Three former capital/public defenders (two attorneys and an investigator) were hired as part of Attorney General Mark Herring’s efforts to expand his new Conviction Integrity Unit.
In January, Herring created the unit to identify and overturn wrongful convictions in Virginia. A distinct entity, the unit has as a singular focus the task of evaluating and investigating claims of wrongful conviction, taking proactive steps to overturn wrongful convictions, and implementing important changes in the law that will finally allow for more wrongly convicted people to pursue their claims in the courts.
“A wrongful conviction denies someone not only their freedom but indefinable opportunities and the ability to choose their own path in life – it is a wrong that can never be fully righted, but we must try,” Herring said. “These new members of my team bring a wealth of knowledge and experience to the Conviction Integrity Unit that will ensure any potential wrongful conviction cases get the attention and consideration they truly deserve. As a Commonwealth, we must always strive for justice and truth, but when the system fails or gets it wrong, we have an obligation to right that wrong and give someone a second chance.”
Herring hired two attorneys and an investigator to join the unit.
Emilee Hasbrouck was hired as an attorney in the new unit. Before that, she spent 11-years in Virginia’s public defender system, including serving as a supervising attorney in the Richmond Public Defender’s Office and as an Assistant Capital Defender in the Capital Defender’s Office for Central Virginia for the past two years. She is a graduate of the College of Charleston and the University of Richmond School of Law.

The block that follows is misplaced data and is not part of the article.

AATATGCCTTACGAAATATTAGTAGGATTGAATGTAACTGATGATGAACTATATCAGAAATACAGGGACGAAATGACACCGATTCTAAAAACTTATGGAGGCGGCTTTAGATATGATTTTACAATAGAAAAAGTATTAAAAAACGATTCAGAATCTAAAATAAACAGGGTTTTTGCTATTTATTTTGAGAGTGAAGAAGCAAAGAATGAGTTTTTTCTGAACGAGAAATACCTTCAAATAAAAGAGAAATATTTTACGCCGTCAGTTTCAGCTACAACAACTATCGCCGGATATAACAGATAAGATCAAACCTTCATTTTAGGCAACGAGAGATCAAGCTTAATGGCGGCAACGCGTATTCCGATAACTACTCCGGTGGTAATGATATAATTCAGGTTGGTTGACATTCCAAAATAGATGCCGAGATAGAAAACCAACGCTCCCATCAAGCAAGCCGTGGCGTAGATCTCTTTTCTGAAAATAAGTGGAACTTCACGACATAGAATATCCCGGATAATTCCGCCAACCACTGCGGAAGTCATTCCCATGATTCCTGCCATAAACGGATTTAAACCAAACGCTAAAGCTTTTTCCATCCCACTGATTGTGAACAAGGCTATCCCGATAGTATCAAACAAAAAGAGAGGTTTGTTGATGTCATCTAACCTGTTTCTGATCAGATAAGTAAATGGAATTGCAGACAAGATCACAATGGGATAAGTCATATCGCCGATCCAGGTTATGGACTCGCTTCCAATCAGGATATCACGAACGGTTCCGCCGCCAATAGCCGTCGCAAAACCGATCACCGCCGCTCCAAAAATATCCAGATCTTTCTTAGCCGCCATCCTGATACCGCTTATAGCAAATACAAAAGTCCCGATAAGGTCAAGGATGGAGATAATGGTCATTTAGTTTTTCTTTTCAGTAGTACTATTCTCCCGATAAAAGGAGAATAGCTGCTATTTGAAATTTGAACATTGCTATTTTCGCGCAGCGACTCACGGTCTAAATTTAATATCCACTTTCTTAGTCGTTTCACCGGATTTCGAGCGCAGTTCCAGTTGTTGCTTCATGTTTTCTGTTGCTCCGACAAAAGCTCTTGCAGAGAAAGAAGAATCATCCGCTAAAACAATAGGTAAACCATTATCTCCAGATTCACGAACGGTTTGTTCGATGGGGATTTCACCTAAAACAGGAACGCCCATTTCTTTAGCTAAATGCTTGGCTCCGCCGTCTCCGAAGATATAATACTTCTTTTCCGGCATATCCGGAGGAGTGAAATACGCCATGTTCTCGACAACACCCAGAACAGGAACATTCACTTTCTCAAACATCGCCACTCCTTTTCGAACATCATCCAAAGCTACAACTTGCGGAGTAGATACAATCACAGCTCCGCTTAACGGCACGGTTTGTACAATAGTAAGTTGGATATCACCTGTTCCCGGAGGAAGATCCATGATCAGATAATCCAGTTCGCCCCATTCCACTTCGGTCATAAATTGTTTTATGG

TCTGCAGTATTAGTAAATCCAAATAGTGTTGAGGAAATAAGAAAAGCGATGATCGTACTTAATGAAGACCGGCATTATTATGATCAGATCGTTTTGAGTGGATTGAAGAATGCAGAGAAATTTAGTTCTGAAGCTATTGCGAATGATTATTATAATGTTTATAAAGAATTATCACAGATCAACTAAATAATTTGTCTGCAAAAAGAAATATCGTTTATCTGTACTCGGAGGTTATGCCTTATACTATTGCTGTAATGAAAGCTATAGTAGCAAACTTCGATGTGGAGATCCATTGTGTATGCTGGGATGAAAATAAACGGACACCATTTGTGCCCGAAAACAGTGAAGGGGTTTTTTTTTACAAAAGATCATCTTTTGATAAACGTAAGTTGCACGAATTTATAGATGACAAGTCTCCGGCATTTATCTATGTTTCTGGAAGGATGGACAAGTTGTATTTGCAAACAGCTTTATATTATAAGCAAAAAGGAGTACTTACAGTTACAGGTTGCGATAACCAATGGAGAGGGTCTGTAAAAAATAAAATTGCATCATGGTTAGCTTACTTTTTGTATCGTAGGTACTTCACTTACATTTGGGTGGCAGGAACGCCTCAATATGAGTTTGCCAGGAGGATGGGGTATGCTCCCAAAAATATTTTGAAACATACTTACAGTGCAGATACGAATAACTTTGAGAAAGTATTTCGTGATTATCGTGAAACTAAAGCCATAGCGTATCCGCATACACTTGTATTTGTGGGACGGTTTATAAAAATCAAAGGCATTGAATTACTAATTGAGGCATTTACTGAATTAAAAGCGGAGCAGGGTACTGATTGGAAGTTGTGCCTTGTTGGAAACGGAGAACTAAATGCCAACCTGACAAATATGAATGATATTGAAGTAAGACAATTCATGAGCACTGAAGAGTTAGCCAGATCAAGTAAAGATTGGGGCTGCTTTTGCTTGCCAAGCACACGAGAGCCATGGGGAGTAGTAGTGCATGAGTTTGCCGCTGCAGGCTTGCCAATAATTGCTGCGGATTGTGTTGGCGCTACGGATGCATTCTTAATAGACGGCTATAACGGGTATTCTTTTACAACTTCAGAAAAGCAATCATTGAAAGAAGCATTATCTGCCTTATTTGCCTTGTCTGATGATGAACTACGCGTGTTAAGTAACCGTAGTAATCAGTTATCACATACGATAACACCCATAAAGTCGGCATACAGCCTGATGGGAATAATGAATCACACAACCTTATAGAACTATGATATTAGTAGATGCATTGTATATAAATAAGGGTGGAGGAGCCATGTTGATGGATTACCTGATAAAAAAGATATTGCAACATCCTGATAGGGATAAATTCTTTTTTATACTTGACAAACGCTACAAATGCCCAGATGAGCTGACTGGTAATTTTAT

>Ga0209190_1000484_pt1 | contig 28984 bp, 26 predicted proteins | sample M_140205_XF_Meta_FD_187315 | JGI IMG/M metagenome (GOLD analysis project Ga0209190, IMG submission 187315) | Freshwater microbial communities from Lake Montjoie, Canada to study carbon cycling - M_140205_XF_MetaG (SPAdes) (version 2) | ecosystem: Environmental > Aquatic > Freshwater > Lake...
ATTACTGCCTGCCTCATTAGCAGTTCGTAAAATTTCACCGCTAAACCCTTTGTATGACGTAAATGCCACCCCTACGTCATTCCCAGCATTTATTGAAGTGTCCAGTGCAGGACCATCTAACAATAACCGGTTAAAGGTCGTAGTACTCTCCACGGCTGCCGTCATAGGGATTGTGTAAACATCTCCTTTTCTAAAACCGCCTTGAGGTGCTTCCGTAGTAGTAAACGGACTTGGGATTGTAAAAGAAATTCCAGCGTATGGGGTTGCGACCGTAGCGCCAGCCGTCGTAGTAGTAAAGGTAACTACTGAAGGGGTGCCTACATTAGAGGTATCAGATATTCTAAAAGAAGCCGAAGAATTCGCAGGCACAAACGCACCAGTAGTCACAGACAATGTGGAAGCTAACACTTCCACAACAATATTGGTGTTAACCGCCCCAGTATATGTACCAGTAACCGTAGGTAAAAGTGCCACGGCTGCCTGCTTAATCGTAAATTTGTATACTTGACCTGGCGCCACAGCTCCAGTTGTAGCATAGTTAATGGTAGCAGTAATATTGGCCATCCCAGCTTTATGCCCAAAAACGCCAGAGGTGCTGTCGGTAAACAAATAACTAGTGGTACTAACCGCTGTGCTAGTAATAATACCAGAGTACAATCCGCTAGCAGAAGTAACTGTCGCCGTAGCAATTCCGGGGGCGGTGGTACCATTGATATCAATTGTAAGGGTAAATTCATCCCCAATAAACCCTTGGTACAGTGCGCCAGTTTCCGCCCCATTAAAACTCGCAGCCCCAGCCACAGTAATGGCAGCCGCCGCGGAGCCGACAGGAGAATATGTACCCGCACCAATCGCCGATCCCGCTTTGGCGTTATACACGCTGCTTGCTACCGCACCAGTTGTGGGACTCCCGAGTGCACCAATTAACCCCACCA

Kyle Richardson was hired as an investigator, after having served 12-years as an investigator with the Office of Capital Defender for Central Virginia. Recently, he served as lead defense investigator on a capital murder prosecution resulting in dismissal of all charges at trial. Richardson is a graduate of the Virginia Military Institute.
Seth Shelley was hired as an attorney. He previously spent 13-years in Virginia’s public defender system, including service as a supervising attorney in the Richmond Public Defender’s Office and as an Assistant and Deputy Capital Defender in the Capital Defender’s Office for Central Virginia for the past seven years. Shelley is a graduate of Pennsylvania State University and the Elisabeth Haub School of Law at Pace University.
The unit’s work has grown in light of important changes to Virginia’s laws around wrongful convictions and the issuance of “writs of actual innocence,” which are orders issued by either the Court of Appeals of Virginia or the Virginia Supreme Court after the court finds that an individual did not actually commit the crime for which they were convicted and that they are actually innocent, according to Herring.
The addition of an in-house investigator is a major development that will expand the unit’s ability to follow the facts and independently determine whether a person has been wrongly convicted. Instead of relying on law enforcement agencies who may have been involved in the original investigation, the Unit will now be able to conduct more independent investigations that help get to the truth of someone’s guilt or innocence, he added.
Under legislation that the Office of Attorney General worked on in the last legislative session with chief patron House of Delegates Majority Leader Charniele Herring, the General Assembly expanded the opportunities for wrongfully convicted individuals to pursue their claims, and eliminated many of the unnecessary procedural requirements that too often kept individuals from having their case heard on the merits.